A few seconds later, the son (who looked about 10 or 11) was sucked out into the rip. Then the Dad dived in after him.

I immediately yelled to our kids to stay where they were and I went after the Dad and the son. I could see from the way the young fellow was struggling already that he would not last and, while the Dad looked OK and was trying to calm his son, he looked like he did not know what to do.

As I went, I yelled to the two young girls who were also approaching the rip to “get back over near the other kids over there” (pointing to our kids who I had just left in the safe water).

At first I tried to reach my arm out, with my feet on the sandbar, to take the hand of the young son, but he was too far away – less than a metre away and I couldn’t reach him.

So I dived into the rip.

Sidenote: I am a very strong swimmer. I have extensive beach experience and I know how to deal with being caught in a rip, I’ve been caught in a couple of them previously (only a couple – remember, I know how to spot them) and swum out of each one comfortably. Just FYI: rescue is a VERY different proposition.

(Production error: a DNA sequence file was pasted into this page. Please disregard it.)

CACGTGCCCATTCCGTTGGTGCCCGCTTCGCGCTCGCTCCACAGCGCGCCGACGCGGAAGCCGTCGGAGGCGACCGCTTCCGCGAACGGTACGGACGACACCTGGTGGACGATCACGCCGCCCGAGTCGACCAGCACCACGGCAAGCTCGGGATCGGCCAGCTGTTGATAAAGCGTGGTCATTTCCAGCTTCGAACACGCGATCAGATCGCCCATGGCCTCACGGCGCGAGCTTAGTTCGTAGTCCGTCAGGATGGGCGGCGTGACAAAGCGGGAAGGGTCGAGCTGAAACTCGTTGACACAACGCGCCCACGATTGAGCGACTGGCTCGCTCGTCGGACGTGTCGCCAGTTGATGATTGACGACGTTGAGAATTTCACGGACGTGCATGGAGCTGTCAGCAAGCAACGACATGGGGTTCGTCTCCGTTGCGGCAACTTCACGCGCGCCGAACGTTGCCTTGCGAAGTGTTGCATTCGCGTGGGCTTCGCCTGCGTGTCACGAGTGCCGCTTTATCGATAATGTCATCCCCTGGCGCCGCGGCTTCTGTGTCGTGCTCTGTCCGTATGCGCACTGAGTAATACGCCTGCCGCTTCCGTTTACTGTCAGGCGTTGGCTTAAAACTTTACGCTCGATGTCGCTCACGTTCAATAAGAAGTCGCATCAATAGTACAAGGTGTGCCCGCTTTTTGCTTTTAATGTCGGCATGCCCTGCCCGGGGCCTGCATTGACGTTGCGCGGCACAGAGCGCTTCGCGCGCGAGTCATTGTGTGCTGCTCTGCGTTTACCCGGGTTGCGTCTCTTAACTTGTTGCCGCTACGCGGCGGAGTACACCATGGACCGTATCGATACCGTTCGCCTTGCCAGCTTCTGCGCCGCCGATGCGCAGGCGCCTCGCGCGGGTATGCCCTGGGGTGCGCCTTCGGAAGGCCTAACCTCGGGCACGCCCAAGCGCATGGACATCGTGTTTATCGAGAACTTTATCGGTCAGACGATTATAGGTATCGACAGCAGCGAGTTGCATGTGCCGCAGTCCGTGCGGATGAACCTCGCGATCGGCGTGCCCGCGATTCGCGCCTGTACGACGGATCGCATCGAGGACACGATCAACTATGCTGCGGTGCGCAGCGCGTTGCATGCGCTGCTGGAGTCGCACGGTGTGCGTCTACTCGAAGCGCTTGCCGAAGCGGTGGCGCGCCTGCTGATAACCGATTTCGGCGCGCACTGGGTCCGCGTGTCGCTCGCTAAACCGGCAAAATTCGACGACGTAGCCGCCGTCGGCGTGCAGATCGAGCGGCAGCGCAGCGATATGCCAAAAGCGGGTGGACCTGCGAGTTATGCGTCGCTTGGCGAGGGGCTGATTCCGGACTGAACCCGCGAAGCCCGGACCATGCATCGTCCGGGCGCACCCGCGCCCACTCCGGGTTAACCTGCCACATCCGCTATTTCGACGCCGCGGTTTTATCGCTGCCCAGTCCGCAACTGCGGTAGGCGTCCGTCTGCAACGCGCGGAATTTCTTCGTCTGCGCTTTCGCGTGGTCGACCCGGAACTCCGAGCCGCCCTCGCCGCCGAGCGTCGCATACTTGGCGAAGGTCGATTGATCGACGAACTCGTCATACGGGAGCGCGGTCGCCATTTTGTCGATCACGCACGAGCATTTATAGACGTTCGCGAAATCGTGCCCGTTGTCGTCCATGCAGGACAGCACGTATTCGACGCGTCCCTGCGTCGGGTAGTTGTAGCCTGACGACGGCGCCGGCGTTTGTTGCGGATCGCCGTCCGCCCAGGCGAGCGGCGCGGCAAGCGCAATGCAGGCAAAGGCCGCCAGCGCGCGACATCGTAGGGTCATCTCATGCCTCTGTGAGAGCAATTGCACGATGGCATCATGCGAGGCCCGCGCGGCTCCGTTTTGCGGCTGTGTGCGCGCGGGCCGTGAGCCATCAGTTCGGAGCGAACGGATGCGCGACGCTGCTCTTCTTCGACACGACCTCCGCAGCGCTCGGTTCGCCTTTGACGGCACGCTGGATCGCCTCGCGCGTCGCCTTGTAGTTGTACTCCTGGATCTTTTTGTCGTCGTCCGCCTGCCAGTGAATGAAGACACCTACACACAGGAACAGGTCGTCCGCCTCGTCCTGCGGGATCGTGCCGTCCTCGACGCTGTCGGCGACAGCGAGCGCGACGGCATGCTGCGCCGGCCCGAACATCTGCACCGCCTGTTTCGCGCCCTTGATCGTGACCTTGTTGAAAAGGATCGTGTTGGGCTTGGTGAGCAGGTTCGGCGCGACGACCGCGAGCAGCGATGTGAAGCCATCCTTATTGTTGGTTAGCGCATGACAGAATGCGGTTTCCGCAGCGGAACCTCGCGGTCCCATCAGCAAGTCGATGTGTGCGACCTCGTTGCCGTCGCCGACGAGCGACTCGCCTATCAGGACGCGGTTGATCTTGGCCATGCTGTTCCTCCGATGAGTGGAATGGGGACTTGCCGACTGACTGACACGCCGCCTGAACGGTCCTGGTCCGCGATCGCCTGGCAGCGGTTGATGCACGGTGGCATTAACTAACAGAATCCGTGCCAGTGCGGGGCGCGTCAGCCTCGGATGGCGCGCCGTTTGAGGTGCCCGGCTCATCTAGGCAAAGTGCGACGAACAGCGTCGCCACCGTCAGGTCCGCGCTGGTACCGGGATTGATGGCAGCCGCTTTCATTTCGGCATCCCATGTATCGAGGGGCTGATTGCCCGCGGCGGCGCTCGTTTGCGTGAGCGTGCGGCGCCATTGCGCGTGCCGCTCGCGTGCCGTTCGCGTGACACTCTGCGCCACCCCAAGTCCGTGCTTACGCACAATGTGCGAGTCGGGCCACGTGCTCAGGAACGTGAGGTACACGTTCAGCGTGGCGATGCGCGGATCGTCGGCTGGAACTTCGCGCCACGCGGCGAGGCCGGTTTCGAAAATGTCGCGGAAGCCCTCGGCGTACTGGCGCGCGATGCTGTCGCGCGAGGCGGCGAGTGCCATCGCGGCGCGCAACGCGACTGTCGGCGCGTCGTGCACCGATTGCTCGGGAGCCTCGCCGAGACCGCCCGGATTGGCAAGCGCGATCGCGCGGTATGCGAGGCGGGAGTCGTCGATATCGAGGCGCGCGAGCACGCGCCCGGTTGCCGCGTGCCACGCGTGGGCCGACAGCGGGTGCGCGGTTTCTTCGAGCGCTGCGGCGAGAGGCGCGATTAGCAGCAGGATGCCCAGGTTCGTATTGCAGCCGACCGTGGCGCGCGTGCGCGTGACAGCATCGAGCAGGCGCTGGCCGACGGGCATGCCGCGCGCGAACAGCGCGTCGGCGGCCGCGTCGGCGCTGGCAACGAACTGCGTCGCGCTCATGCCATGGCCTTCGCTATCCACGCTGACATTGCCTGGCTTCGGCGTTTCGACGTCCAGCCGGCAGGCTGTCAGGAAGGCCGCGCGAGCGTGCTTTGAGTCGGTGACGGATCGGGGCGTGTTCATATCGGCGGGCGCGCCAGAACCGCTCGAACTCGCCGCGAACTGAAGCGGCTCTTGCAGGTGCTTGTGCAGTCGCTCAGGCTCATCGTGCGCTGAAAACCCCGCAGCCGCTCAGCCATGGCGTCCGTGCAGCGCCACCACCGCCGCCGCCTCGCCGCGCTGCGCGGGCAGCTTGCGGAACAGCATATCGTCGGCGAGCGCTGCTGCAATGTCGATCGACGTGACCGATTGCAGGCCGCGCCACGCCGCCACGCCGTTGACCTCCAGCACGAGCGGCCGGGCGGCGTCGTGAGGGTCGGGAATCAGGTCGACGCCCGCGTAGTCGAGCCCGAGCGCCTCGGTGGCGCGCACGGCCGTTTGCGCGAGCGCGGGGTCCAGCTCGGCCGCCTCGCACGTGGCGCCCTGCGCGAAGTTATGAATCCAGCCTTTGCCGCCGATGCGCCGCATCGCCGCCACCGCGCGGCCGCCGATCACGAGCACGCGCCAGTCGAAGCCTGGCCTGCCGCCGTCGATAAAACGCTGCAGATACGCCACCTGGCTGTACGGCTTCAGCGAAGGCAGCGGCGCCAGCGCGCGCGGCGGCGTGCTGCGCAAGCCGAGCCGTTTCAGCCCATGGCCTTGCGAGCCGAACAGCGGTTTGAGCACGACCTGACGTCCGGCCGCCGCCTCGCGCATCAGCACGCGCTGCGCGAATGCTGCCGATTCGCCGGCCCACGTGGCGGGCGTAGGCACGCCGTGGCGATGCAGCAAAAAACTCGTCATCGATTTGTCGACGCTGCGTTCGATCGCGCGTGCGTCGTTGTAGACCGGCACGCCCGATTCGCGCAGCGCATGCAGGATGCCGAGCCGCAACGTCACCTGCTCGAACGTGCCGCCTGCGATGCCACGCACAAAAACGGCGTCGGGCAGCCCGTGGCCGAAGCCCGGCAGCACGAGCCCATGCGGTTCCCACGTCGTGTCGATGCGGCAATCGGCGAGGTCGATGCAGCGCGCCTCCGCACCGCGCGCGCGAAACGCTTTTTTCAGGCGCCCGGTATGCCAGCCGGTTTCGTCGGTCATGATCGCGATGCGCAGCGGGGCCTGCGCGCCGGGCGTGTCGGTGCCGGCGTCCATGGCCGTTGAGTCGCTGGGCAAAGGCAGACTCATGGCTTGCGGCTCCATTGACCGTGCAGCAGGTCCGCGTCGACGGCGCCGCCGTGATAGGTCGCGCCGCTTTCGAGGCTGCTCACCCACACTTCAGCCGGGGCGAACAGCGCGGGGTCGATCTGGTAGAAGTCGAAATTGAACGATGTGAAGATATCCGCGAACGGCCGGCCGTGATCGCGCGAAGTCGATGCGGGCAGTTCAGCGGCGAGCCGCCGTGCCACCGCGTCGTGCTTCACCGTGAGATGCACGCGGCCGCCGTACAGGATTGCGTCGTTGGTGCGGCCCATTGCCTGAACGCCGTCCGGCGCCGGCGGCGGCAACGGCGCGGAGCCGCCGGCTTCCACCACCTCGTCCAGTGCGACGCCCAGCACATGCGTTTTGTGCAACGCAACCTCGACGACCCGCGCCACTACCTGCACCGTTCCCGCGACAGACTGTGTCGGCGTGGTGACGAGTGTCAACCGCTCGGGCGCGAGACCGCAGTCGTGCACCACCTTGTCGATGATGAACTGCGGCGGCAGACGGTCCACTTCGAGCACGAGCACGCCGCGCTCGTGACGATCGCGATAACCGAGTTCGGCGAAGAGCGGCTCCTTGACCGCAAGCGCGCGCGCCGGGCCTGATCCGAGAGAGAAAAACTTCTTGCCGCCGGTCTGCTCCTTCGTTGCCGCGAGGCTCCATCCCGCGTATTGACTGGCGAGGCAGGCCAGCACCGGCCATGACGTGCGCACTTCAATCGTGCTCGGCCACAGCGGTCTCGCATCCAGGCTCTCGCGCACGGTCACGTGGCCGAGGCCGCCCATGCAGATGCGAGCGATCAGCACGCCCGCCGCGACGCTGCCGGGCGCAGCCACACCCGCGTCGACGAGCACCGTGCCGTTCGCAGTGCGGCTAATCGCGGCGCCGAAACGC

All of that said, I figured it was better to have two strong adult swimmers helping the struggling kid than one.

As I got to them I tried to redirect them because they were both trying to swim against the current. I kept yelling to them to “swim along the beach”, but no matter how many times I yelled it, nor how much water I took on as I carried the son on my shoulder, they both seemed to want to fight the current.

Sidenote here too folks: If you are caught in a beach rip – never, ever fight the current. Don’t panic, just swim parallel to the beach and let the bloody current take you diagonally out to sea. You’ll be fine. Rips lose their strength out past the breakers and you’ll get out of the current and be able to slowly swim your way back to shore, catching the waves as you go.